Hawke. Isla. Grace. Lucas. August.
Of the Queen's now 11 great grandchildren, the troop of tots enjoys a veritable panoply of non-traditional first and second names proving that their parents, aka Her Majesty's grandchildren, are nothing if not a creative and occasionally adventurous bunch.
In a co-ordinated media deployment with Buckingham Palace, Harry and Meghan, the Duke and Duchess of Sussex, announced the birth of their second child, daughter Lilibet 'Lili' Diana Mountbatten-Windsor, recycling not one but two distinctly royal monikers.
Lilibet is, of course, the Queen's nickname that dates back to when she was a toddler. (Her grandfather King George V is said to have begun affectionately calling her Lilibet, mimicking the little girl's futile attempts to pronounce her own given name).
The 'Diana' hardly needs an explanation.
The Sussexes' decision to co-opt the Queen's lifelong, deeply personal epithet was always going to raise eyebrows – if not hackles – given that little Lili's parents have spent much of this year very publicly denouncing the royal family whenever a microphone appeared in their vicinity.
Depending on your perspective, the surprising move can either be read as an attempt at a tender homage to Harry's grandmother or a fairly blatant, self-serving ploy to get back into the palace's good graces after the Sussexes' recent anti-royal barrage. (Or maybe, both).
The couple's confronting, if not perhaps sickly, choice here also looks like an attempt to tether their daughter to her dynastic inheritance, especially given the recent Oprah-centred drama over whether Archie will one day be made a prince.
(When Charles ascends to the throne, under the current Letters Patent all of his grandchildren will assume the title of either prince and princess. Whether that will come to pass when King Charles III is crowned remains to be seen given his commitment to a slimmed down version of the royal family).
But there is something else particularly curious going on here too and which involves none other than the Sussexes' former Kensington Palace neighbours William and Kate, the Duke and Duchess of Cambridge.
See, in 2015, they too welcomed a daughter, naming her Charlotte Elizabeth Diana Mountbatten-Windsor. Harry and Meghan's daughter's full name is: Lilibet – a version of Elizabeth – Diana Mountbatten-Windsor.
William and Kate call their second child Lottie. Harry and Meghan will call their second child Lili.
That William and Harry's daughters' appellations now bear more than a passing resemblance to one another is … peculiar.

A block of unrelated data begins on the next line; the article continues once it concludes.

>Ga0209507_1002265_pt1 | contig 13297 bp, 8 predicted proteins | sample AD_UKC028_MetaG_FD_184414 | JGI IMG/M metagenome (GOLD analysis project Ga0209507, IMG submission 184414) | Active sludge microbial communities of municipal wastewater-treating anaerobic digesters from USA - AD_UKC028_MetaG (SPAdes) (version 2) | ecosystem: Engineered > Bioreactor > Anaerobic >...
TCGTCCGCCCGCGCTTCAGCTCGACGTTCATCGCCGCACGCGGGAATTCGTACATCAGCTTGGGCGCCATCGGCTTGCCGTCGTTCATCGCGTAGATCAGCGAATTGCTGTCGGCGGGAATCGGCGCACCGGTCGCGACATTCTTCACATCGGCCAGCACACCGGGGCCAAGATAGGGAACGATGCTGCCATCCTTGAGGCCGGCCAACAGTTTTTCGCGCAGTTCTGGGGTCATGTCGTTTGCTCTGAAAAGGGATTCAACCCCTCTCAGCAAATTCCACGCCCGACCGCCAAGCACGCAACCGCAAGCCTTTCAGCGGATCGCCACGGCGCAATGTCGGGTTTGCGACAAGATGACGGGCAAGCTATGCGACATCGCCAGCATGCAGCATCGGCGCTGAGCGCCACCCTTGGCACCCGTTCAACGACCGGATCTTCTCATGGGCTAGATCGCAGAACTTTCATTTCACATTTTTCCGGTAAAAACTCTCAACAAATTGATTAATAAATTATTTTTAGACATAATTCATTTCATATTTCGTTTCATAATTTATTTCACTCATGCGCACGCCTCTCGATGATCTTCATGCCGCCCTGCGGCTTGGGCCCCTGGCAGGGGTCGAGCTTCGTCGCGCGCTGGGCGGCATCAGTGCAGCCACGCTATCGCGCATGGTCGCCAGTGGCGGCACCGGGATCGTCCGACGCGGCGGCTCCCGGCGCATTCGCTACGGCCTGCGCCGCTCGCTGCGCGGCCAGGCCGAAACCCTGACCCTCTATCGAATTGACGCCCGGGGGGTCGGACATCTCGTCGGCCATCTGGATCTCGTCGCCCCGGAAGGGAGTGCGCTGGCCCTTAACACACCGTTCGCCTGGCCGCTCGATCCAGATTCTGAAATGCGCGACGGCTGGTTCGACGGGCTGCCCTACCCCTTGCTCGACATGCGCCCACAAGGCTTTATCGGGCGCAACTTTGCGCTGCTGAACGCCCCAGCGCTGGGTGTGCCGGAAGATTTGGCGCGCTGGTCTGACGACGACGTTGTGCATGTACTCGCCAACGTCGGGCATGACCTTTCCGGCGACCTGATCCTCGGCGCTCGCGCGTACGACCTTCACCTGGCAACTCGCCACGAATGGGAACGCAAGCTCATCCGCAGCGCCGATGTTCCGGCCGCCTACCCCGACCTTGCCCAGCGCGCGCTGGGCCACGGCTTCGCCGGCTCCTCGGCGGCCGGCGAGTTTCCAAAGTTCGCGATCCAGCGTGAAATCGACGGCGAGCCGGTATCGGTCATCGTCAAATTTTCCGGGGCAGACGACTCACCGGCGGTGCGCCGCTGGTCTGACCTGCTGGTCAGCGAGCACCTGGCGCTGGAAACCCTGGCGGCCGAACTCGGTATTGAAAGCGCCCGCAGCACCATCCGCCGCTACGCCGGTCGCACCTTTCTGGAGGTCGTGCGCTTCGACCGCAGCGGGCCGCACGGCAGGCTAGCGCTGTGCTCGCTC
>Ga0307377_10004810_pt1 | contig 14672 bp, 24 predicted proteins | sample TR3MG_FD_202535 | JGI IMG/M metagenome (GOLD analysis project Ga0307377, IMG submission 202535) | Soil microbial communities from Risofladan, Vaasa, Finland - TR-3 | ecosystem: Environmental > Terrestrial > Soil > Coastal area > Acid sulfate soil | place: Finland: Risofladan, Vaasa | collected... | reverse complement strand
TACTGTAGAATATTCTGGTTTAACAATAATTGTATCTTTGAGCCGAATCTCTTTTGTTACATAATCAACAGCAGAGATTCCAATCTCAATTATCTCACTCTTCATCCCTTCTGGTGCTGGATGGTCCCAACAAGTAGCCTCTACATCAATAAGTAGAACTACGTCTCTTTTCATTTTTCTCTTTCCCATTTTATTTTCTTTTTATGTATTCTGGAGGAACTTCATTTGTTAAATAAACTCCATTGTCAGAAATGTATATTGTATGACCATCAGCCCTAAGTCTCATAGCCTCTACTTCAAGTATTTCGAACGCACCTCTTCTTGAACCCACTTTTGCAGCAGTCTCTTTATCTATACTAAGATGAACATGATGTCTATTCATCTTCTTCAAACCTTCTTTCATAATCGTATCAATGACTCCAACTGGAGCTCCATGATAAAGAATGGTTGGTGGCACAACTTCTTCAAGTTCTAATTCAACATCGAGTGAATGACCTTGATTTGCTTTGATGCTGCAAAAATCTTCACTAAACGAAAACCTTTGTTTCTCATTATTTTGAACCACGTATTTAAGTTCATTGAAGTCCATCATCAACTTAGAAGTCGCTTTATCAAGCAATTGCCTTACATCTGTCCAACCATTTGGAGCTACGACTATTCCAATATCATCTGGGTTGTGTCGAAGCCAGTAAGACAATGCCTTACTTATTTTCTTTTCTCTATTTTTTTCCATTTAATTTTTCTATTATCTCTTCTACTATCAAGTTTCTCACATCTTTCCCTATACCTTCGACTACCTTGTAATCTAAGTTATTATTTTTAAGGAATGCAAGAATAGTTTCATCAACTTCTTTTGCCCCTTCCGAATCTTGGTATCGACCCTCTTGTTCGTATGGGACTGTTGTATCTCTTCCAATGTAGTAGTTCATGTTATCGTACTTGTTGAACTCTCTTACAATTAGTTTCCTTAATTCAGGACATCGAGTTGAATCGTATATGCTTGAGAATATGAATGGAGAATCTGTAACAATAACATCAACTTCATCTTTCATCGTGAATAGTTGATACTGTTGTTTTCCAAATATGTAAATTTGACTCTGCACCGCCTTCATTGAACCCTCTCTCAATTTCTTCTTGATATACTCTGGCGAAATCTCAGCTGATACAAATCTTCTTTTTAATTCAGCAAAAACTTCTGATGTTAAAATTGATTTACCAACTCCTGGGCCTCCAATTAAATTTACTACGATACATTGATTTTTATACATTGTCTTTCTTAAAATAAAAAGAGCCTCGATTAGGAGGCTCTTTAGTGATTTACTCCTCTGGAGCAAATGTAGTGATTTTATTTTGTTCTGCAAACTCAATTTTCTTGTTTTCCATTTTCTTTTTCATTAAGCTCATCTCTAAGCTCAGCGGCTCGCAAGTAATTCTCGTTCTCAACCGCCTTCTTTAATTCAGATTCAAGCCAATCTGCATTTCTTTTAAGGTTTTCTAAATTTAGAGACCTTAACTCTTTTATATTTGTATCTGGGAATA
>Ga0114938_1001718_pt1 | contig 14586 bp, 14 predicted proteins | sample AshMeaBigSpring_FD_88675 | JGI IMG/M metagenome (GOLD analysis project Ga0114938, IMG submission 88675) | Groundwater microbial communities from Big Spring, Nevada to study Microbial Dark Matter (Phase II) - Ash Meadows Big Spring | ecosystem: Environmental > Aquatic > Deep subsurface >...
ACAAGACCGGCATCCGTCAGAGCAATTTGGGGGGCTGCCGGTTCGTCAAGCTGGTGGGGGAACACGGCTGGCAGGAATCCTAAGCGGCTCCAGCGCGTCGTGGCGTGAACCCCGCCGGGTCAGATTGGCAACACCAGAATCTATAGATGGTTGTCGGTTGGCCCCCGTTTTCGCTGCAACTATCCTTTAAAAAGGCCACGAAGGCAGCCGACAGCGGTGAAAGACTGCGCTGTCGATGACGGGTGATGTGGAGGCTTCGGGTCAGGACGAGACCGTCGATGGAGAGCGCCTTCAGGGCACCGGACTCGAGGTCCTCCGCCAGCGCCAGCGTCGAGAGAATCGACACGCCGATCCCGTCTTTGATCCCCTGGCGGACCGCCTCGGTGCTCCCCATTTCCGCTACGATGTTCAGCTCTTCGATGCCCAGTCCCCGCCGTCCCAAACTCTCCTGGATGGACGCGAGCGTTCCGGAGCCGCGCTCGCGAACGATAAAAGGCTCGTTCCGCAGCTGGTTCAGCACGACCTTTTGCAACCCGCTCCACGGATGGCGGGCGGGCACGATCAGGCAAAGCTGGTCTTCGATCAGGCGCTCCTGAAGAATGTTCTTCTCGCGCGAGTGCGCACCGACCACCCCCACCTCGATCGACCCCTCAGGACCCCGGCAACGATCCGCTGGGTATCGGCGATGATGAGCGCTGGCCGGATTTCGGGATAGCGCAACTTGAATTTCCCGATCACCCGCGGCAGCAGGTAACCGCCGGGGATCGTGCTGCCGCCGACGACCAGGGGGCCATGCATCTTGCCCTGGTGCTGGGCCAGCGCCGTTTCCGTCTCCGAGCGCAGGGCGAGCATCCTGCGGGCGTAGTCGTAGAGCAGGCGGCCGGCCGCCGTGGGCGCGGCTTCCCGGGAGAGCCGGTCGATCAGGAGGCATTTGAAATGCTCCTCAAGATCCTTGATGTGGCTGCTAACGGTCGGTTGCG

So, what are we to make of the fact that both of Diana, Princess of Wales' granddaughters now have very similar names? Touching homage to the Cambridges? Total accident? Befuddling tactical play?
Wherever the truth lies, yesterday's news comes after years of sibling drama, with Harry and William having long since left devoted brotherly territory behind to become fully entrenched in a pernicious rift that has already launched a slew of biographies and kept the media in royal headlines since late 2018.
For nearly as long, Meghan and Kate have similarly found themselves pitched as blow-dried adversaries, constantly held up against one another. Their own fraught bond has also been the subject of frenzied coverage thanks in part to the ongoing "who made who cry?" plot line. (Meghan told Oprah that it was her sister-in-law who had left her in tears while reporting out of the UK has pegged the former actress as the culprit).
Given this history, it might have been expected that Harry and Meghan would in some way include a nod to his family. However, overall, they would steer a wide nomenclature berth away from anything with too much of a whiff of the palace, instead striking a far more stars 'n stripes note, something which cast their daughter as the child of the land of opportunity.
But, no. They've strangely gone exclusively royal, proving once and for all the couple's ability to shock and confound.
By giving their daughter something of an analogous name to her British cousin, Harry and Meghan may well have inextricably linked the two girls for life. Will they, therefore, as teenagers and adults, find themselves being ceaselessly, exhaustingly compared to one another in the years and decades to come?
This turn of events seems unlikely to tamp this feverish situation down.
What is also strange here is that while Harry's royal relatives have garnered two nods via Lili's appellation, Meghan's beloved mother Doria Ragland has failed to get a guernsey.
Why Harry and Meghan didn't just wodge another name in there to pay tribute to the only member of her family that the Duchess has any sort of relationship with is a mystery.
Imitation is the greatest form of flattery, or so the saying goes. Whether William and Kate would agree with that sentiment is another question entirely …
• Daniela Elser is a royal expert and a writer with more than 15 years experience working with a number of Australia's leading media titles.